In United States v. Singer, No. 18-14294 (June 26, 2020) (Rosenbaum, Jill Pryor, Branch), the Court affirmed the defendant’s conviction and sentence for attempting to illegally export encryption devices to Cuba.
First, the Court found sufficient evidence that the defendant intended to violate U.S. law and took a substantial step towards committing the offense. As for his intent, and addressing an issue of first impression, the Court agreed with the defendant that the government was required to prove that he was aware of the device’s characteristic that rendered it illegal to export, but the evidence was sufficient to establish that he was so aware given government notices he received as well as his own behavior. As for a substantial step, the Court concluded that the evidence was sufficient to show that the defendant did more than merely make preparations for the illegal export.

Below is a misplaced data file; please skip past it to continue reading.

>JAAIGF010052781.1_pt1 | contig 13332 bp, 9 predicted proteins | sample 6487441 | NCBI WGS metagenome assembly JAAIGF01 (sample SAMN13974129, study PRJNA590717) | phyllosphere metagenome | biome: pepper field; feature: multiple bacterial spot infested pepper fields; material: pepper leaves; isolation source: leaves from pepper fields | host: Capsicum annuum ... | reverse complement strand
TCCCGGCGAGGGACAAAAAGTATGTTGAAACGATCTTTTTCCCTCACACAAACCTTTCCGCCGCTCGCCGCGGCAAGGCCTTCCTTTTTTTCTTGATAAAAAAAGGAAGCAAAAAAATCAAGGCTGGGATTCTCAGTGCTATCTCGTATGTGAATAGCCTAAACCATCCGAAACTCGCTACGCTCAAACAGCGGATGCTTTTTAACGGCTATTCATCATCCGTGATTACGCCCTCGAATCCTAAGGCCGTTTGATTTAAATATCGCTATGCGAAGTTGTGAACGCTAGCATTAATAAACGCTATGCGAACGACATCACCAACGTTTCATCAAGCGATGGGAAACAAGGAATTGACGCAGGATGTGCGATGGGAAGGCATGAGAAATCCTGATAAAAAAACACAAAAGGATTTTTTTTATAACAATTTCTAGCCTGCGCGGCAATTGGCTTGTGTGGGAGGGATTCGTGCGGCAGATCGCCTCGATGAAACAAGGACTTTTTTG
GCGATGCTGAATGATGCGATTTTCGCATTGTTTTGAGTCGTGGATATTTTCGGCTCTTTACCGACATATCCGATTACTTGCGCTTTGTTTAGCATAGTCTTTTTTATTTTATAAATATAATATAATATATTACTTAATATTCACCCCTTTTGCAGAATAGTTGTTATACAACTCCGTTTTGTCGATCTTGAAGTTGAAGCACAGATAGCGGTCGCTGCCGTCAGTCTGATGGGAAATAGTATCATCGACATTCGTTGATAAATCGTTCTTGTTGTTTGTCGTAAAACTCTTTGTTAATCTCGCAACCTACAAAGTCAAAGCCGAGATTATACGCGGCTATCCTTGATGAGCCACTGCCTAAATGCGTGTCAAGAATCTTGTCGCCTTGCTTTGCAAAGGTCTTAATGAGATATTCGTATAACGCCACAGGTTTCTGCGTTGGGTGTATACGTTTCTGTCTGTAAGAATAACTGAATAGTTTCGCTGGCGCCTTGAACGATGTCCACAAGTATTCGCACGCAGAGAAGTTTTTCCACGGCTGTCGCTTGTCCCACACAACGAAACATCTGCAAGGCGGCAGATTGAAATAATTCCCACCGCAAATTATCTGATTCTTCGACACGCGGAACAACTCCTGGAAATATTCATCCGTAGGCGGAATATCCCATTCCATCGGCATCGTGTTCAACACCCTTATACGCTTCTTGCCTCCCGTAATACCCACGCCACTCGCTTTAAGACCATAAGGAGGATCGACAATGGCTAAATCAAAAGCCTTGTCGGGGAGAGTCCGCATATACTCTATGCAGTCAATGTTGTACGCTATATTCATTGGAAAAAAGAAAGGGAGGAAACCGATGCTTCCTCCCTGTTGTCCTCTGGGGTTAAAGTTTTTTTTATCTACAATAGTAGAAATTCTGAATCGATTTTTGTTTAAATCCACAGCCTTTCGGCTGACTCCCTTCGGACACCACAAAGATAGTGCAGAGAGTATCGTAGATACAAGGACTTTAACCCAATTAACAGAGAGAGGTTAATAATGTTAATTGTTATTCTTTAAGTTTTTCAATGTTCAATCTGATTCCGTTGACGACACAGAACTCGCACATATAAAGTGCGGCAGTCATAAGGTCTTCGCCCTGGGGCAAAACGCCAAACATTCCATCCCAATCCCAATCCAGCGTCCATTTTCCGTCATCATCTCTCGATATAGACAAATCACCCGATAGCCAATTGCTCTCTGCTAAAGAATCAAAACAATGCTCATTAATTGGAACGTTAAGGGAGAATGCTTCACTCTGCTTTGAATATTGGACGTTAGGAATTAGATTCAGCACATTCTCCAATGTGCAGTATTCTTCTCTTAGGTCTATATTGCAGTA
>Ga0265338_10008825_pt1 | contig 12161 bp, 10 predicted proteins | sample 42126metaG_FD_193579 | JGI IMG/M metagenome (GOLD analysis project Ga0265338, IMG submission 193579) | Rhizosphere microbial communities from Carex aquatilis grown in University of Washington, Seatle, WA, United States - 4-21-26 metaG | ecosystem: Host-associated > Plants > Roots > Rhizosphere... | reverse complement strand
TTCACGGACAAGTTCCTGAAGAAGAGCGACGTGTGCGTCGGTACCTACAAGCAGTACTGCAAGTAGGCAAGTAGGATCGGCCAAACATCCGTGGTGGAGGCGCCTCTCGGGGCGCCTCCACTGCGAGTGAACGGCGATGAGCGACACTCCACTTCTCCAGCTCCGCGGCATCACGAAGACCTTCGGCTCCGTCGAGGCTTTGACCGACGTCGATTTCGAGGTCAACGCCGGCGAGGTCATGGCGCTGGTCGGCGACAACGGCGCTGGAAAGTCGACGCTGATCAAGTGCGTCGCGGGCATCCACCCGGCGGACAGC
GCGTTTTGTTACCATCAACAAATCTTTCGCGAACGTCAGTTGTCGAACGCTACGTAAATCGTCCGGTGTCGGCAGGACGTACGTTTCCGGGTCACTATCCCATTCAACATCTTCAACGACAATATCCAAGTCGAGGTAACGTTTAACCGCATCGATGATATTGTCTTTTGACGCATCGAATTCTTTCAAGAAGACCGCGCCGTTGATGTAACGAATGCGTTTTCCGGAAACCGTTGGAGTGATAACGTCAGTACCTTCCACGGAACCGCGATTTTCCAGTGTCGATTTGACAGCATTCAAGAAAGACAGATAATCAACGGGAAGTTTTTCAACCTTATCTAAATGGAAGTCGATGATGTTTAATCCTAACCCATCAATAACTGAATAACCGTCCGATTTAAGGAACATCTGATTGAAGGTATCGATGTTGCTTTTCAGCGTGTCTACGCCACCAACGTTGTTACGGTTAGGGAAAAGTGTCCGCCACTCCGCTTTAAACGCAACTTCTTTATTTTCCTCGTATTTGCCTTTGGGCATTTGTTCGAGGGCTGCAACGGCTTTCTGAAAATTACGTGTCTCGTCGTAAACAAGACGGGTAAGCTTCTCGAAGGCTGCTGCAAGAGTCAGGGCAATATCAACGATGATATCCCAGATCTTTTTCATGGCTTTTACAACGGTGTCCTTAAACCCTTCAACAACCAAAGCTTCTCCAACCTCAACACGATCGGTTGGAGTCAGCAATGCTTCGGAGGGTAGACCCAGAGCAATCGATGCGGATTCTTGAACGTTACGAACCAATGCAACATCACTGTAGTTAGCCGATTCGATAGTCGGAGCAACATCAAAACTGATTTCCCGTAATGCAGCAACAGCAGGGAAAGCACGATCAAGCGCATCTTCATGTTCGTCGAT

Second, the Court concluded that the district court did not err by refusing to give the defendant’s proposed jury instruction on ignorance of the law. The district court’s instruction substantially covered the proposed instruction, in that it required the jury to find that the defendant knew his actions violated federal law or regulations, and the defendant’s proposed instruction risked confusing the jury by referring to the concept of “ignorance of the law.” Nor did the court’s failure to give his proposed instruction impair his ability to present a defense.
Finally, the Court upheld a sentencing enhancement for obstruction because the district court did not clearly err in finding that the defendant committed perjury at trial. First, the Court determined that the district court sufficiently made its own finding of perjury. Second, the Court determined the defendant’s false testimony was material because it went to one of his defenses at trial.